“About 1780 Garrow entered into a relationship with Sarah Dore (d. 1808). It was a connection formed ‘somewhat irregularly’, as a contemporary was later to say (Farington, Diary. 11.4017). Indeed, they were not to be married until 17 March 1793, a decade after Sarah had borne two children: David William (1781-1827) and Eliza Sophia (1783-1857). They also raised a son (William Arthur Dorehill) from Sarah’s earlier relationship with Arthur William Moyes Hill, later second marquess of Downshire.”
Was this statement the inspiration for the Arthur Hill-Sarah and William Garrow intrigue in “Garrow’s Law”?
As noted, Arthur Hill financially supported Sarah Dore in the raising of their son. It is interesting also to surmise how money provided to Sarah Dore by Arthur Hill, as mother of his son for raising and educating him, may also have supported William Garrow while he was still a student of the law. Sarah and William Garrow were living together two years after Sarah gave birth to Arthur’s child. They started having their own children at this early time before William Garrow began earning fees as a barrister. How much did Arthur Hill know of William Garrow’s involvement with Sarah? Many years later, in a letter written to the 3rd Marquess of Downshire, Arthur and Sarah’s son, William Arthur Dorehill, commented on such a relationship. He writes:
I well remember the time, when in early life, he (Garrow) was for many years under the greatest pecuniary obligation to your Lordship’s much lamented, and revered father,(Arthur Hill) my generous Benefactor, and kind patron.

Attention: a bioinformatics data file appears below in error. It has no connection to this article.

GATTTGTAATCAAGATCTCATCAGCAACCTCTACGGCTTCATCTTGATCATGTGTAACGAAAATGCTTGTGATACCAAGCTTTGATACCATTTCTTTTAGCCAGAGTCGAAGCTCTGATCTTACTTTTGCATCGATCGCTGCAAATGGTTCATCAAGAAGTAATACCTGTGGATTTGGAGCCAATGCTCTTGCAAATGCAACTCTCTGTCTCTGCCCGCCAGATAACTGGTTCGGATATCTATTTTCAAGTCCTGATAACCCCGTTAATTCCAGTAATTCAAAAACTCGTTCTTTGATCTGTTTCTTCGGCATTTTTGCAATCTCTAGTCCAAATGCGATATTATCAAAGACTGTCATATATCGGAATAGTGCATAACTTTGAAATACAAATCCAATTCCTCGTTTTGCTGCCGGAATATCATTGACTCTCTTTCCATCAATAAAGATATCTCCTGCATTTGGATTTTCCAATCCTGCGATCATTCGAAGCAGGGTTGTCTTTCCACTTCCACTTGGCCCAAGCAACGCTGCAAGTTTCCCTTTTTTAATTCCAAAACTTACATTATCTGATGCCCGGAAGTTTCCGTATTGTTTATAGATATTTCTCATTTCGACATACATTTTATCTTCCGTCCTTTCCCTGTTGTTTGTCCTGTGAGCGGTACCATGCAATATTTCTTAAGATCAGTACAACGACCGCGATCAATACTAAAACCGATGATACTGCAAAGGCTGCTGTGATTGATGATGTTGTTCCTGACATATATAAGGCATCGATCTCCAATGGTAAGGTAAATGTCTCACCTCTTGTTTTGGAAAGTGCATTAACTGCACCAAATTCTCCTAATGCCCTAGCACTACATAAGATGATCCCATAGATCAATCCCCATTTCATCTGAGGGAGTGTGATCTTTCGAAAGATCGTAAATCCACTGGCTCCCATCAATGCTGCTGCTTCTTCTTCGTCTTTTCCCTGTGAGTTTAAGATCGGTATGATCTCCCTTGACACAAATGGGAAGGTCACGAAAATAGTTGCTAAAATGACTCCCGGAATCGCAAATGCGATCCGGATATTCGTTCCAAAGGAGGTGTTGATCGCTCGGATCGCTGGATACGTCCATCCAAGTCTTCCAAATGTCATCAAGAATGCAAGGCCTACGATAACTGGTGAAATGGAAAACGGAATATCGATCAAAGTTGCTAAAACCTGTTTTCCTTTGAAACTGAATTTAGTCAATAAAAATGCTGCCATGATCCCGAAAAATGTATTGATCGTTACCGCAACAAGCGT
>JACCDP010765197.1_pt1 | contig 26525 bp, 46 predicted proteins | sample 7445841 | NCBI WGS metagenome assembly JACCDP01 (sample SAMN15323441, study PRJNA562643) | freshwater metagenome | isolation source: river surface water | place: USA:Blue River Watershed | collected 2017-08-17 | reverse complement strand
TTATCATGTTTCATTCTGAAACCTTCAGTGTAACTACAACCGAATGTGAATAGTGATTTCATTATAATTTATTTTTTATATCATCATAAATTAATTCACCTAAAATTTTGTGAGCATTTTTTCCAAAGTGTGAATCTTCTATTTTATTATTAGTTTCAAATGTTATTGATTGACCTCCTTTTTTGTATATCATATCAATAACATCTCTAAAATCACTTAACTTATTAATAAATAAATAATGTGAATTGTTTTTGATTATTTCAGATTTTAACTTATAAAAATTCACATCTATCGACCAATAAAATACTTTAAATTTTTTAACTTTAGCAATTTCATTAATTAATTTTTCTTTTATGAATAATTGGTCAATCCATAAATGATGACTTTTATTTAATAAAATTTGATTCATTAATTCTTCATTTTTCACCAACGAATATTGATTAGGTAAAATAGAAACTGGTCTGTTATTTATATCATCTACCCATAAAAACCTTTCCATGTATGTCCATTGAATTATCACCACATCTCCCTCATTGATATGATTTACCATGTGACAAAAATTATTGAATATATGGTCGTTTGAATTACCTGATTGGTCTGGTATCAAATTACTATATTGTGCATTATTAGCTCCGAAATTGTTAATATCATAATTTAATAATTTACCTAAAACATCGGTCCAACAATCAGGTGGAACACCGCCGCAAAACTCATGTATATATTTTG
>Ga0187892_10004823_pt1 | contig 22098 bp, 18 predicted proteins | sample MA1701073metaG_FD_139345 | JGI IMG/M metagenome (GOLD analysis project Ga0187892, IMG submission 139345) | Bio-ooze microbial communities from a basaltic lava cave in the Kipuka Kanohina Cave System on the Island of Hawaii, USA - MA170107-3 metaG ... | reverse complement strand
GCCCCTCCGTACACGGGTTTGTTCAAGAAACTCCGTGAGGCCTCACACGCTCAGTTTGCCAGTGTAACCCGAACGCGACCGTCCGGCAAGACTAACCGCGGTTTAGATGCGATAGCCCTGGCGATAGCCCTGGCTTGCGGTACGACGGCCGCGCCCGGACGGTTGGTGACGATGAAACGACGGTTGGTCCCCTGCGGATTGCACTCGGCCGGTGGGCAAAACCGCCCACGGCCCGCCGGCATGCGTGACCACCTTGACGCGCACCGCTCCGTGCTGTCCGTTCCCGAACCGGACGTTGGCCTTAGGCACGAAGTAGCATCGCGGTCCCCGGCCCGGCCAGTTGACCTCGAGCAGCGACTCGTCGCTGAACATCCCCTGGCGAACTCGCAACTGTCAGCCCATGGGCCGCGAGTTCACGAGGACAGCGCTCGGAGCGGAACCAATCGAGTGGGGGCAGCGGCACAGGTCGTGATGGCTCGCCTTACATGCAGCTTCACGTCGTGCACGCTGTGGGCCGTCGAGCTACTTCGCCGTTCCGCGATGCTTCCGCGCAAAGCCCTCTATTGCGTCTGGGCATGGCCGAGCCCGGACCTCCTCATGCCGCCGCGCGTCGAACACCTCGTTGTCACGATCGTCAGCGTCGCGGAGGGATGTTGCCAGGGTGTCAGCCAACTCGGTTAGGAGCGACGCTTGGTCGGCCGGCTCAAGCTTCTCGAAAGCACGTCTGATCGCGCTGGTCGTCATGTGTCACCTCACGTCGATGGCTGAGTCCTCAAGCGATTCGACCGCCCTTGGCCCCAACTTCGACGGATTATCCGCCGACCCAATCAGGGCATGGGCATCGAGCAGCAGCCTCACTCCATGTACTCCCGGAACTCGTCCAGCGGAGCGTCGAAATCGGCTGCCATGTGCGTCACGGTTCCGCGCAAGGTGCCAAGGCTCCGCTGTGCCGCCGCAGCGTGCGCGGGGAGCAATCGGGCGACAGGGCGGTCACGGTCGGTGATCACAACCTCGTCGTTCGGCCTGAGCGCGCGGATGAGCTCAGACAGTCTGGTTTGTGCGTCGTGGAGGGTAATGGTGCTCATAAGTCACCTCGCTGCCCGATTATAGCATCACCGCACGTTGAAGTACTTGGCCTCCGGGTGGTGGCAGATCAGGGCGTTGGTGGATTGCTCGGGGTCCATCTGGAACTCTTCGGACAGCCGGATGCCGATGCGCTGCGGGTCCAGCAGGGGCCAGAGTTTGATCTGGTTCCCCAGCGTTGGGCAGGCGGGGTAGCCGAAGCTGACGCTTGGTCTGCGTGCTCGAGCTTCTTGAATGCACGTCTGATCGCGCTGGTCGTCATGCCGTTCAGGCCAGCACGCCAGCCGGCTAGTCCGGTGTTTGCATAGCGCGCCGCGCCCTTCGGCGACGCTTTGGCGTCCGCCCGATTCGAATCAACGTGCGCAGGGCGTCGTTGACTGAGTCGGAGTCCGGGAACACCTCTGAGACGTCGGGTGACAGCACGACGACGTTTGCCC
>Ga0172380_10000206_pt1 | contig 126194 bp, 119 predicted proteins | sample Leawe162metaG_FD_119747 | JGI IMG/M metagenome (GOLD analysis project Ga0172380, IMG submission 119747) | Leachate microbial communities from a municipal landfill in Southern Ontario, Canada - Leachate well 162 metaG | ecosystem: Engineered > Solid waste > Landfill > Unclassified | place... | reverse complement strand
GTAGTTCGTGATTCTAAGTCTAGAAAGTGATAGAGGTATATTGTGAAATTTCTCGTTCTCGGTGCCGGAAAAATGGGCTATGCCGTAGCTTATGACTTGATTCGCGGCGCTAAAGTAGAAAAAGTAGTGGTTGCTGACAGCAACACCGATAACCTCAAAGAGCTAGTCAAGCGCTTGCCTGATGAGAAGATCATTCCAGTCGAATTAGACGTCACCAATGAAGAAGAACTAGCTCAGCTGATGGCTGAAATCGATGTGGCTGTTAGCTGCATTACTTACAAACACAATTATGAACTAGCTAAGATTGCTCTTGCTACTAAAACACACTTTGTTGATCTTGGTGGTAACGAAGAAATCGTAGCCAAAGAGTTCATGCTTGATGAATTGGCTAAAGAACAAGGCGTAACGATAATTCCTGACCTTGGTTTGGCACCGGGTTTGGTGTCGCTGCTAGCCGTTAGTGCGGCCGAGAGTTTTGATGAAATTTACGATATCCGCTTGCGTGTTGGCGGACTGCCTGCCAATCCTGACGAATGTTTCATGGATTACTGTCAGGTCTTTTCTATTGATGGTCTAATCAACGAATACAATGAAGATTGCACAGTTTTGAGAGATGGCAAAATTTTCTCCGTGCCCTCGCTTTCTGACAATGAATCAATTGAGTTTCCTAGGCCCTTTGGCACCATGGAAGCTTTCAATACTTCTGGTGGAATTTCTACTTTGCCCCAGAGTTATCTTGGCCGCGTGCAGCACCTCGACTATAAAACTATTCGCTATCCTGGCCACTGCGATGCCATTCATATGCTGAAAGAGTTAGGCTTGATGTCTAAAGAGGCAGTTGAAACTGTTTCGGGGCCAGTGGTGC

Arthur Hill’s financial arrangement with Sarah suggests that William Garrow and his own children with Sarah were for a time living on money provided by Arthur Hill for the support of his son, William Arthur Dorehill.
3 Replies to “Arthur Hill in Life and in “Garrow’s Law””
RE: Arthur Hill in Life and in
I recently watched several episodes of “Garrow’s Law” and, while I found it well written, directed and acted, I lost interest after Googling Garrow, Hill and Dore and finding how far the story strayed from the facts. The truth is so much more interesting than the fabrication that I have to wonder why the creators/writers felt there was such a need to play fast and loose with it.
RE: Arthur Hill in Life and in
Script-writer for Garrow’s Law, Mark Pallis, has responded that “I have had this question before! Perhaps the best thing is to refer them to the little film that goes with the DVD”.
This can also be seen online at: https://vimeo.com/30784180
RE: Arthur Hill in Life and in “Garrow’s Law”
Hi Elisabeth… Just guessing.. but almost nothing was in the public archives on the relationship … Perhaps the only information available was in the Dictionary of National Biography entry for William Garrow. It states concerning Sarah and William Garrow: “They also raised a son (William Arthur Dorehill) from Sarah’s earlier relationship with Arthur William Moyes Hill, later second marquess of Downshire.” I had supplied this information to the author of the DNB article, J.M. Beattie.